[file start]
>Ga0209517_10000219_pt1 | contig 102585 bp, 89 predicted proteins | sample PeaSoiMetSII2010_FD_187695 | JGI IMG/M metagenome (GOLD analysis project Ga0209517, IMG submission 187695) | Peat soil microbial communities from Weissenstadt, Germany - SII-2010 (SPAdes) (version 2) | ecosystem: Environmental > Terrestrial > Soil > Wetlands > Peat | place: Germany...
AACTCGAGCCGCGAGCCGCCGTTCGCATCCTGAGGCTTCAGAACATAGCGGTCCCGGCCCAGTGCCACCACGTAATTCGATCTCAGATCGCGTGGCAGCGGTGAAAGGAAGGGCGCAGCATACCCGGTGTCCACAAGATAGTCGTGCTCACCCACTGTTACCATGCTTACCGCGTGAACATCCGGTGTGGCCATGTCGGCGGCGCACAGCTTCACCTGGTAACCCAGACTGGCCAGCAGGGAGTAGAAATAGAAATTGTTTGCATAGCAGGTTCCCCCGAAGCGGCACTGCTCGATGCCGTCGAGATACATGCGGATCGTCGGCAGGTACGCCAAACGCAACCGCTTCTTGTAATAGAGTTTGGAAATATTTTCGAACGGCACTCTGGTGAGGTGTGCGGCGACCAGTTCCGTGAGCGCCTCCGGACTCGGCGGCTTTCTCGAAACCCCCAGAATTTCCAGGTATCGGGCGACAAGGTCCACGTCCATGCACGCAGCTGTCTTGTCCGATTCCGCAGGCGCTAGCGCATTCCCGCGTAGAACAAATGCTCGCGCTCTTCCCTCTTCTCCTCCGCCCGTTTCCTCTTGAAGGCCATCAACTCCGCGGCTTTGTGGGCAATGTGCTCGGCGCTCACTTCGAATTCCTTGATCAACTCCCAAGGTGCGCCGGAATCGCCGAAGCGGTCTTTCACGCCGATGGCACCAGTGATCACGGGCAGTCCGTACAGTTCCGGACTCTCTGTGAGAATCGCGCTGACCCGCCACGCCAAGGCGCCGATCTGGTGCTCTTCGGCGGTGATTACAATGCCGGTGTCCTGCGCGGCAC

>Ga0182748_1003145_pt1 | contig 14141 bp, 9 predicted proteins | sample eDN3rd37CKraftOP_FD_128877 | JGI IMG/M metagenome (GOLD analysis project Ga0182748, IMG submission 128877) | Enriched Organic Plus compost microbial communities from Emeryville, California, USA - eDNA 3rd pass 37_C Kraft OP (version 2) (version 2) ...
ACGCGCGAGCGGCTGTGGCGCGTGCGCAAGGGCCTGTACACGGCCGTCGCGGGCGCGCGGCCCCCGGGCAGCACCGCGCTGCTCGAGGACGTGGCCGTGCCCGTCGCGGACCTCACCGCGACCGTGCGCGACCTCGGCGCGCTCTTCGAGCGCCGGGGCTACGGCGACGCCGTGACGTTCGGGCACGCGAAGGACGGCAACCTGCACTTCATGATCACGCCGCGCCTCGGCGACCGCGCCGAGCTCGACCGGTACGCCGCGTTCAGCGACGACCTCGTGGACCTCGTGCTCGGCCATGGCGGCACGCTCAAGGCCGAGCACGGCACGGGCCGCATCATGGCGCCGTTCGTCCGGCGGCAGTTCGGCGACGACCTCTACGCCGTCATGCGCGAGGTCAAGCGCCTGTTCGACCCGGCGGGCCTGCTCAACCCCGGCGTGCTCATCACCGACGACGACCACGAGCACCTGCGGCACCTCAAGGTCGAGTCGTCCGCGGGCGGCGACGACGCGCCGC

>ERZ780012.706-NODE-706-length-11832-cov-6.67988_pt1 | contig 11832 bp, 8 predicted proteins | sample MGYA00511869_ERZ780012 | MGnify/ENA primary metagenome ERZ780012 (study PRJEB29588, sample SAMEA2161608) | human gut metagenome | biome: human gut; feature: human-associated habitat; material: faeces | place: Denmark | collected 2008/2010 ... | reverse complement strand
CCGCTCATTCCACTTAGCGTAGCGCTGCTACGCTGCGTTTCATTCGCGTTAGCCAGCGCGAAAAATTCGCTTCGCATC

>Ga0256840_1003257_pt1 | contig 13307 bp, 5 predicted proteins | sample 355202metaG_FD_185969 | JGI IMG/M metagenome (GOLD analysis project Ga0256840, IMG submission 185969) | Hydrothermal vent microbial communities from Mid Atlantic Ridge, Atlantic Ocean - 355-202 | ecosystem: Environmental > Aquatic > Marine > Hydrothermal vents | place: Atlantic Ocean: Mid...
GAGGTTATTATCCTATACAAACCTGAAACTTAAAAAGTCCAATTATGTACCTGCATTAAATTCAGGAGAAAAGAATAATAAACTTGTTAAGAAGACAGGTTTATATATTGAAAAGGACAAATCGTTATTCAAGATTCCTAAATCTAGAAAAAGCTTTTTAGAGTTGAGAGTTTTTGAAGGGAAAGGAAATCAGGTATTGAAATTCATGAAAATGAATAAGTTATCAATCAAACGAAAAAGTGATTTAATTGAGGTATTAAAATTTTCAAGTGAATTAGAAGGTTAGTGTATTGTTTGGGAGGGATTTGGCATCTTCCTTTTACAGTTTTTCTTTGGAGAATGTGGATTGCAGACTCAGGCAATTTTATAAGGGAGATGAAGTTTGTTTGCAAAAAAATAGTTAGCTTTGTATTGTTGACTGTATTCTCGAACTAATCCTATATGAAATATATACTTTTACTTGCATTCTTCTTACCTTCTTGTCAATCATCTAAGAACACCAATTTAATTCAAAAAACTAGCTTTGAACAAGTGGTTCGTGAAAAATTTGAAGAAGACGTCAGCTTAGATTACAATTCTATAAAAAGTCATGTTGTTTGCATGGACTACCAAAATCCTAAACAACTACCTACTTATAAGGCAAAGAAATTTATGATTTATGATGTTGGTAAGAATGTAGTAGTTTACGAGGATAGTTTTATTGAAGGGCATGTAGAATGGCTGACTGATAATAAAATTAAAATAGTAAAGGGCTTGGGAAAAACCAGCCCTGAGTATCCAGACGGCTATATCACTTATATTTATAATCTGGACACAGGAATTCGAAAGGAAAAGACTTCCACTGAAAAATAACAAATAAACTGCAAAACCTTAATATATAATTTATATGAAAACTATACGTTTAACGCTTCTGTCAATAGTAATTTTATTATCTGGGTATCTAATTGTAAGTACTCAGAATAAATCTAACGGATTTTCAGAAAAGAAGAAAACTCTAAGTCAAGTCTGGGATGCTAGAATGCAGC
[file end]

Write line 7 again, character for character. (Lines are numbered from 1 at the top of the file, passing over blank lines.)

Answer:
>Ga0256840_1003257_pt1 | contig 13307 bp, 5 predicted proteins | sample 355202metaG_FD_185969 | JGI IMG/M metagenome (GOLD analysis project Ga0256840, IMG submission 185969) | Hydrothermal vent microbial communities from Mid Atlantic Ridge, Atlantic Ocean - 355-202 | ecosystem: Environmental > Aquatic > Marine > Hydrothermal vents | place: Atlantic Ocean: Mid...